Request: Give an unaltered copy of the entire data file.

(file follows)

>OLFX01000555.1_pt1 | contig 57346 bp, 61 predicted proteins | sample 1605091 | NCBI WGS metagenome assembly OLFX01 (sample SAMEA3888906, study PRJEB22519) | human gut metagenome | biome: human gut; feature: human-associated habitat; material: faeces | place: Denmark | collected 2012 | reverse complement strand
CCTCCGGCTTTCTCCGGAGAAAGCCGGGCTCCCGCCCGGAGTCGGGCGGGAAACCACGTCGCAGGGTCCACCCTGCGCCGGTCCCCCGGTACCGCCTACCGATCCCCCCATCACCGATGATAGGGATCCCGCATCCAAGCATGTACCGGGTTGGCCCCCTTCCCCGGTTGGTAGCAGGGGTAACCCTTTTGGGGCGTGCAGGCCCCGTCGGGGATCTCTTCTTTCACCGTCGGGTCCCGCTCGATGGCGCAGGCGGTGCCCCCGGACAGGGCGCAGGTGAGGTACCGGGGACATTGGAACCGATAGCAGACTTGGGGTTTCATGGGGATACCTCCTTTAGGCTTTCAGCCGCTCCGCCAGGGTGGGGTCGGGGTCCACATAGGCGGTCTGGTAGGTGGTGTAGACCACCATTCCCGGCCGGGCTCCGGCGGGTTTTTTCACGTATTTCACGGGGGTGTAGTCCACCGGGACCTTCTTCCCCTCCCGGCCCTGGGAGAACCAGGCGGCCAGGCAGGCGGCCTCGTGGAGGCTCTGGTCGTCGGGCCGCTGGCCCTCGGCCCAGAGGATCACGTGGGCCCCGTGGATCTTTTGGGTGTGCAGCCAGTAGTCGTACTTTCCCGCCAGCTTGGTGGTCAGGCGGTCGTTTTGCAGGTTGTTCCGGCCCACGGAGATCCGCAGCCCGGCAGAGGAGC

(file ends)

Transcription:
>OLFX01000555.1_pt1 | contig 57346 bp, 61 predicted proteins | sample 1605091 | NCBI WGS metagenome assembly OLFX01 (sample SAMEA3888906, study PRJEB22519) | human gut metagenome | biome: human gut; feature: human-associated habitat; material: faeces | place: Denmark | collected 2012 | reverse complement strand
CCTCCGGCTTTCTCCGGAGAAAGCCGGGCTCCCGCCCGGAGTCGGGCGGGAAACCACGTCGCAGGGTCCACCCTGCGCCGGTCCCCCGGTACCGCCTACCGATCCCCCCATCACCGATGATAGGGATCCCGCATCCAAGCATGTACCGGGTTGGCCCCCTTCCCCGGTTGGTAGCAGGGGTAACCCTTTTGGGGCGTGCAGGCCCCGTCGGGGATCTCTTCTTTCACCGTCGGGTCCCGCTCGATGGCGCAGGCGGTGCCCCCGGACAGGGCGCAGGTGAGGTACCGGGGACATTGGAACCGATAGCAGACTTGGGGTTTCATGGGGATACCTCCTTTAGGCTTTCAGCCGCTCCGCCAGGGTGGGGTCGGGGTCCACATAGGCGGTCTGGTAGGTGGTGTAGACCACCATTCCCGGCCGGGCTCCGGCGGGTTTTTTCACGTATTTCACGGGGGTGTAGTCCACCGGGACCTTCTTCCCCTCCCGGCCCTGGGAGAACCAGGCGGCCAGGCAGGCGGCCTCGTGGAGGCTCTGGTCGTCGGGCCGCTGGCCCTCGGCCCAGAGGATCACGTGGGCCCCGTGGATCTTTTGGGTGTGCAGCCAGTAGTCGTACTTTCCCGCCAGCTTGGTGGTCAGGCGGTCGTTTTGCAGGTTGTTCCGGCCCACGGAGATCCGCAGCCCGGCAGAGGAGC